The viewing points

You can view the start of the Chao Phraya River from the Chao Pho Theparak – Chao Mae Thapthim Shrine along route 225 which is south of the Nan River.

The Chao Pho Theparak Chao Mae Thapthim Shrine

View from the shrine towards the start of the Chao Phraya

The start of the Chao Phraya is at the tip of the neck of land, the river then flows to the south-west (left of photo)

This was what we did initially. But it would be far better if you can view the start of the river from the narrow neck of land between the Ping and Nan Rivers. There is a beautiful viewing point there which we only discovered on arrival.

The viewing point on the narrow neck of land between the Ping and Nan Rivers, the Chao Phraya is to the left

Fortunately, there is a boat service for 10 baht per head to take you across. Get the boatman's phone number and call him when you want to get back. It's another 10 baht per head for the return trip.

The boat service from the shrine to the viewing point

From the viewing point, you can literally stand at the start of the Chao Phraya River and look downriver.

Looking downriver at the Chao Phraya – the Nan is to the left (south) and the Ping is to the right (north)

Walk around the viewing area, it's a beautiful structure and there are lots of photo taking opportunities. In the photo below the balcony faces the start of the Chao Phraya River. You can get the best view from here.

The viewing point

Before long, it's time to go. If you came by boat, remember to get the number of the boatman before you alight so you can call him to come and get you.

Time to leave for the other bank

Nakhon Sawan City at dusk


Where to stay and dine

When we passed Nakhon Sawan a few months ago on the way to Phisanulok, we passed this quaint hotel just before the bridge across the River Ping. In Thai the hotel is named, "Mi Kot Mon" or "Bear Hugs the Pillow". The name in English and French is Chateau de Bear.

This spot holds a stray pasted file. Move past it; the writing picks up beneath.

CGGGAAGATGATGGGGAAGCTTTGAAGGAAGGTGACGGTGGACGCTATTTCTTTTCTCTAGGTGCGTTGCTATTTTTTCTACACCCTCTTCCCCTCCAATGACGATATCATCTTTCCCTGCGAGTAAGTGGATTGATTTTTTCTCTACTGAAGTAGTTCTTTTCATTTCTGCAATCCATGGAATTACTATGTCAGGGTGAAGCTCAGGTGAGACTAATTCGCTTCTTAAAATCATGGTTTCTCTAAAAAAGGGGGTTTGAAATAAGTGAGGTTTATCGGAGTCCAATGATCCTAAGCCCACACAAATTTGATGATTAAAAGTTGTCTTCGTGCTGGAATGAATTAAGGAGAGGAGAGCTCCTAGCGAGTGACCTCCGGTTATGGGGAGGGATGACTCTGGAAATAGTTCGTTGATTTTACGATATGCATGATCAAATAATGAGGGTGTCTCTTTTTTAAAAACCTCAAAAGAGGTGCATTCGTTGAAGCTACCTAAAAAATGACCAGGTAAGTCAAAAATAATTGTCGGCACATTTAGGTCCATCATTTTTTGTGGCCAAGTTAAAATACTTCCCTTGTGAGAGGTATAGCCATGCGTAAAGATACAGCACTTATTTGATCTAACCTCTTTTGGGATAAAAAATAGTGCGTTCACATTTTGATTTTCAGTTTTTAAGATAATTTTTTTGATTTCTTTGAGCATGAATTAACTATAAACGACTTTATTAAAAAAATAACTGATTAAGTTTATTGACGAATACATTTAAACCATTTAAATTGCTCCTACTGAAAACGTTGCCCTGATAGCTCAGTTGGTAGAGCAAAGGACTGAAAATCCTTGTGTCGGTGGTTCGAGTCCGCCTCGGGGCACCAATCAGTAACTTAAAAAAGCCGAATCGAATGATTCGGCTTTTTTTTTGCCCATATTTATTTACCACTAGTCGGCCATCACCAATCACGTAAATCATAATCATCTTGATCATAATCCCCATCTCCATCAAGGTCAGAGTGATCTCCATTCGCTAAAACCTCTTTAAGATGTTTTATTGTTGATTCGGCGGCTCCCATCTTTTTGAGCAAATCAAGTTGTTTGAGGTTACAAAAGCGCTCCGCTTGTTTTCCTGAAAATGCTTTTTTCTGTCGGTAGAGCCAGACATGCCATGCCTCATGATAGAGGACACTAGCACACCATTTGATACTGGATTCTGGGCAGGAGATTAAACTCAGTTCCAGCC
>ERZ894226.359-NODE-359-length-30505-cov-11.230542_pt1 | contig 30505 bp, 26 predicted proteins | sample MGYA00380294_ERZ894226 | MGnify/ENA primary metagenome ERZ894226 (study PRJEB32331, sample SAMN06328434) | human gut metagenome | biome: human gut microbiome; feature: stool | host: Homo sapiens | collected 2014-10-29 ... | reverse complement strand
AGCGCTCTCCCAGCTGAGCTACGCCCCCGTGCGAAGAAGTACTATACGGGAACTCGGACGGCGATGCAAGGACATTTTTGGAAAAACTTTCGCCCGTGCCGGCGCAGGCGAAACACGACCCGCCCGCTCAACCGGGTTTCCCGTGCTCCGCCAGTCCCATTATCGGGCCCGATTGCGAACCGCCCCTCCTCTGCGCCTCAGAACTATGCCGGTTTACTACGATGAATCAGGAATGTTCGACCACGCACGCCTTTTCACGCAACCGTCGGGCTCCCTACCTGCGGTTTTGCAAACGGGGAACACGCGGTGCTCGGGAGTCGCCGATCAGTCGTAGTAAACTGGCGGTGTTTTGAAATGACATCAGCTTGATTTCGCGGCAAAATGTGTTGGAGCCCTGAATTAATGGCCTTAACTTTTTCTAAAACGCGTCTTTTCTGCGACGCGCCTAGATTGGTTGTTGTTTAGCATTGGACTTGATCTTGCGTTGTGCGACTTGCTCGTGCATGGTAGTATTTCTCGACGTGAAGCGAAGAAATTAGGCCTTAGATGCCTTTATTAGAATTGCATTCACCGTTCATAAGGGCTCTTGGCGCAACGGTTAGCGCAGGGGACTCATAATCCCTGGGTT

Mi Kot Mon

This hotel is built like a medieval Italian village complete with matching décor and even a suit of knight's armour. The only thing missing is a street of cobbled stone. It's located at the northern end of Nakhon Sawan City and provides clean, comfortable and convenient accommodation if you wish to explore the city.

Chateau de Bear

The hotel rate at 900 baht per night plus breakfast for two is very good value for money.

The hotel grounds

What appears to be the entrance to a chapel is just a façade. More accommodation is available through a small door to the left.

The chapel to the rear

The Kung Pau 2 Restaurant that's just across the Ping River serves a wide variety of deliciously barbecued seafood.

Crabs, oysters and prawns at Kung Pau 2

The bear must be the mascot of Nakhon Sawan as there is a Bear Head Kitchen in the city that serves tasty soups, steaks and chops for a quick lunch.

Bear Head Kitchen

With that we end our initial exploration of Nakhon Sawan. Join us again next month, to explore some of the city's other attractions.


Map of Nakhon Sawan

If the map doesn’t appear, click on this link

How to get there

From Bangkok take Phahon Yothin Road or highway 1 – highway 32 all the way to Nakhon Sawan. At the outskirts of the city, just before the Detchatiwong Bridge turn right into route 225.

Turn off to the left to go to the Chao Pho Theparak – Chao Mae Thapthim Shrine. This will take you to the bank opposite the narrow tongue of land where the Chao Phraya River starts. From here you can take a boat across and back.

Alternatively, you can drive straight along route 225 and turn left to cross the Dusitaphum Bridge that takes you across to the narrow neck of land where the Chao Phraya River starts.

To get to Chateau de Bear, continue on highway 1, cross the Dechatiwong Bridge and turn off to route 117 that passes through Nakhon Sawan City. Proceed on route 117 till you see the hotel signboard on your left just before the second bridge.

The Kung Pao 2 Restaurant is just across the second bridge from Chateau de Bear and the Bear Head Kitchen is right in the city centre.

Opening hours

Opening hours of Chao Pho Theparak – Chao Mae Thapthim Shrine and the viewing facility between the Ping and Nan Rivers are from 08:00 am – 05:00 pm.


Admission to the Chao Pho Theparak – Chao Mae Thapthim Shrine is free. So is access to the viewing point between the Ping and Nan Rivers.

Have a safe and enjoyable trip! See you next month as we explore the rest of Nakhon Sawan.


Next month

Nakhon Sawan City Attractions

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Eric Lim
Tour Bangkok Legacies